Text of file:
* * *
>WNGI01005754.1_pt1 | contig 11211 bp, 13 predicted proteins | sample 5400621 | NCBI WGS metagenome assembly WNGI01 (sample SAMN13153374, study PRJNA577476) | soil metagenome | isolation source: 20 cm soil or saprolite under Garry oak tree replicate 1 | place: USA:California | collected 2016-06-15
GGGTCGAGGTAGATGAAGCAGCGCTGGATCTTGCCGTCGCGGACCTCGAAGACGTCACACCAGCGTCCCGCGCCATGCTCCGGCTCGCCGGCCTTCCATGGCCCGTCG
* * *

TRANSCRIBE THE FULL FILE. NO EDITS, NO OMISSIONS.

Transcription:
>WNGI01005754.1_pt1 | contig 11211 bp, 13 predicted proteins | sample 5400621 | NCBI WGS metagenome assembly WNGI01 (sample SAMN13153374, study PRJNA577476) | soil metagenome | isolation source: 20 cm soil or saprolite under Garry oak tree replicate 1 | place: USA:California | collected 2016-06-15
GGGTCGAGGTAGATGAAGCAGCGCTGGATCTTGCCGTCGCGGACCTCGAAGACGTCACACCAGCGTCCCGCGCCATGCTCCGGCTCGCCGGCCTTCCATGGCCCGTCG